SEACA was originally founded 18 years ago to train low-income southeast Asian youth to become leaders and organizers for racial and economic justice and over the years we’ve grown and shifted to include policy advocacy and coalition building work on issues of affordable housing and environmental justice.
March 16, 2020 marked the biggest shift in our organization’s history to that of a pandemic relief organization when our board unanimously voted to set aside $10,000 to establish an emergency fund. The funds and any additional that we raise in the coming weeks through individual donations will be used to buy food, supplies, and provide financial support for at-risk community members.
This shift is a huge risk and one that we do not make lightly. We’re a small organization with less than $5000 in reserves and no experience providing aid or direct services. But we decided that providing immediate emergency assistance was more important than hoarding what little we had. We began shifting funding from existing grants and then asked for permission from our foundation partners later. As scary as it was, it was an easy decision for our board to make because they knew that our communities would be hit the hardest and would likely receive the least amount of aid, if any at all.
While the Coronavirus has upended all of our lives, those of us in Chinatown and other low-income Asian American communities face unique challenges that are largely being ignored by both the government and philanthropic sectors. We were hit with the economic impacts of the Coronavirus back in January due racist assumptions that Asian communities were more likely to carry the virus. Our restaurants and small businesses started experiencing a 60% drop in business, leading to many of our parents getting laid off from their restaurant jobs in February.
Given that many of the public assistance and private aid programs ask in their applications, “how has Coronavirus impacted you?” I’ve had to repeatedly ask, “Does Coronavirus-related racism count?”
Though I am grateful for all the relief programs that are being established, especially the programs targeting our most vulnerable residents, but I also can’t help but question what it says about our society when elected officials offer to cover all our Coronavirus related medical costs but not if you have cancer or if I become a victim of a Coronavirus-related hate crime.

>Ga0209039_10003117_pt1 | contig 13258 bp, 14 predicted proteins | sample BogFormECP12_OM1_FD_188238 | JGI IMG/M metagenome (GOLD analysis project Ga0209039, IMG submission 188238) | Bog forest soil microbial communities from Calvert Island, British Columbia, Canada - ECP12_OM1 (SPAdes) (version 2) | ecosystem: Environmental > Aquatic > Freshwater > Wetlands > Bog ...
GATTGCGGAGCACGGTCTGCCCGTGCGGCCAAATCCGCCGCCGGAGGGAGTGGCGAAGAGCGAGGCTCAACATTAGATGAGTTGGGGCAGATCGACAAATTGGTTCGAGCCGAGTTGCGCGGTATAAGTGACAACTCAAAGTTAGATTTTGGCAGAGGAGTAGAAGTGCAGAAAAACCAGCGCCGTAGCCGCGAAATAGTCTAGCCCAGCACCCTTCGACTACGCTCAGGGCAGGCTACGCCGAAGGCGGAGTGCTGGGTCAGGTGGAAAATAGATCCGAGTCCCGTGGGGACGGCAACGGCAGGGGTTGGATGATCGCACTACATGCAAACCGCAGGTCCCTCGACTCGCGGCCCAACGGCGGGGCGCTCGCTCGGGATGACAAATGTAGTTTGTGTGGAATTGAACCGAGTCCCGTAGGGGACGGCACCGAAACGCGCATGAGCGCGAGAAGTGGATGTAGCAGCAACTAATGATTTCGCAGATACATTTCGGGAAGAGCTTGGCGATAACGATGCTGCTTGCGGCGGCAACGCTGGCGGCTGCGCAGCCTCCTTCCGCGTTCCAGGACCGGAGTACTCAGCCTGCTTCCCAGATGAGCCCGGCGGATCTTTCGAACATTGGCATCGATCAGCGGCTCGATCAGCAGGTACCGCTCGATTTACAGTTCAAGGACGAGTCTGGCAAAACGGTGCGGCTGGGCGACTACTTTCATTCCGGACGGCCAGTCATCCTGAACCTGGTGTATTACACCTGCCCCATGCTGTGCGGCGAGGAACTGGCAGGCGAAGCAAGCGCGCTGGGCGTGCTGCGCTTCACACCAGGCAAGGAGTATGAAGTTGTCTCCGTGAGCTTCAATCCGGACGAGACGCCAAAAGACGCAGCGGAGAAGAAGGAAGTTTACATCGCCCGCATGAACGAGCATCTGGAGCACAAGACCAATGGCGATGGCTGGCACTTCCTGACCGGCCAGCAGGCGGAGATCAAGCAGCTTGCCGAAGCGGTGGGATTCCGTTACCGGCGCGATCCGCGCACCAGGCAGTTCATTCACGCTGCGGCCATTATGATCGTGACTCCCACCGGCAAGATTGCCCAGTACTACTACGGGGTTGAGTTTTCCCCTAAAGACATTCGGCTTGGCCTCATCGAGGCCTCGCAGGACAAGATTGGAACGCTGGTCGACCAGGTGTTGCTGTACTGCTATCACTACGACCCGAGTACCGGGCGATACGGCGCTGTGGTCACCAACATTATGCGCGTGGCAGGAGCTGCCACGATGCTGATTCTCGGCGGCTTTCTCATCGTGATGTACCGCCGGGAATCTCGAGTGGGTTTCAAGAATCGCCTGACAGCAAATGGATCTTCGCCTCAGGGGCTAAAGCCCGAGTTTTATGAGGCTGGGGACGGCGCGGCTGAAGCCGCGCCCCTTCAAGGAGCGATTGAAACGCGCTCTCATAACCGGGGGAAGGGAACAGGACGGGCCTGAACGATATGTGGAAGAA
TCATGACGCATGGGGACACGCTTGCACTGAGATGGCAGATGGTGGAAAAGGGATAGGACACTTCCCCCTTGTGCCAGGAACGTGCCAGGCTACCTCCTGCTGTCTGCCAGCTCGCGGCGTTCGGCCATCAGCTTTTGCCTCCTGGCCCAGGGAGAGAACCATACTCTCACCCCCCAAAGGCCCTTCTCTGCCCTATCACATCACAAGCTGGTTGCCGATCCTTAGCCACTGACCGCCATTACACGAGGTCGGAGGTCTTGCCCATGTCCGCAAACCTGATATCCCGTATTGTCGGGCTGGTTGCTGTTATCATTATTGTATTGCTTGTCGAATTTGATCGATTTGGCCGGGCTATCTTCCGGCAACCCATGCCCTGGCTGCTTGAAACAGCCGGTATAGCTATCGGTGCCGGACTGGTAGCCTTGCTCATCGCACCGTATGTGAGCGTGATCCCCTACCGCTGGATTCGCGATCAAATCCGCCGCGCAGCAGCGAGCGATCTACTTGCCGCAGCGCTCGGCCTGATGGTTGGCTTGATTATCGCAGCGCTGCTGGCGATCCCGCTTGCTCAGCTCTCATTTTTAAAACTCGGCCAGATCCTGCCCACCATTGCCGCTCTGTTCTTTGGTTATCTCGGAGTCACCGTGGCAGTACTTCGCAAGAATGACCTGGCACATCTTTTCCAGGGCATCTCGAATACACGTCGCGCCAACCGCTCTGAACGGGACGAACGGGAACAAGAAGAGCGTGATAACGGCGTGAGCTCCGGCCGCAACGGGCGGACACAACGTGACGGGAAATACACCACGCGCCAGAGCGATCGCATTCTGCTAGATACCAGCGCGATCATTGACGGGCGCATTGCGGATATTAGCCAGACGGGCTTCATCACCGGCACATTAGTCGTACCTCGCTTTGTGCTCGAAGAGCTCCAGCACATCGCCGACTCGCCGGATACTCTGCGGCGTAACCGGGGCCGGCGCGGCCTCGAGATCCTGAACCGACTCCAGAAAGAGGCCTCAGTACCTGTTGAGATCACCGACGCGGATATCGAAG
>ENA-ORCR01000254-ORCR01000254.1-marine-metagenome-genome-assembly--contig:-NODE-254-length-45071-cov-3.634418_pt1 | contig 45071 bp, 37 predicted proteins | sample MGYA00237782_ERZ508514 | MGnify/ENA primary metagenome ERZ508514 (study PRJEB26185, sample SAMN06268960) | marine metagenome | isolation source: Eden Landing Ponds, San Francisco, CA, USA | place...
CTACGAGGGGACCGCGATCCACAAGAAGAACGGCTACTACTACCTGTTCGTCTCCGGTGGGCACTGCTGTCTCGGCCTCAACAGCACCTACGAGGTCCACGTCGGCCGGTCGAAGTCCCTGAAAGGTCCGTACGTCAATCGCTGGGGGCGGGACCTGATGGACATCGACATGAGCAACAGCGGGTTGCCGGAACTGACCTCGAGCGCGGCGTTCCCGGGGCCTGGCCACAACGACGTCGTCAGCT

Meanwhile our communities continue to struggle, just as they did before the Coronavirus. Our residents are still getting harassed by their landlords who are demanding rent increases of as much as 300%. A number of our community serving small businesses just this month got eviction notices so that the developer can replace them with gentrifying businesses that will be unaffordable and inaccessible to our residents.
Unfortunately the eviction moratoriums and rent relief programs being debated at the state and local levels are mainly limited to those that can prove Coronavirus related hardship. If your problem is that your landlord is a greedy asshole, you’re out of luck, even if your eviction means homelessness, which is a very likely outcome for the majority of folks in Chinatown.
I truly hope that this shift for SEACA is temporary and that the public aid programs that are being established better meet the needs of low-income Asian American communities. In the meanwhile we will continue to work with our residents to provide care packages and food assistance.
To quote my friend Rudy Espinoza, whose organization is setting an emergency relief fund for street vendors, “We may end up shutting down, but we’re not going down without a fight.”
To support SEACA’s work, Pandemic or otherwise, please go to www.seaca-la.org/donate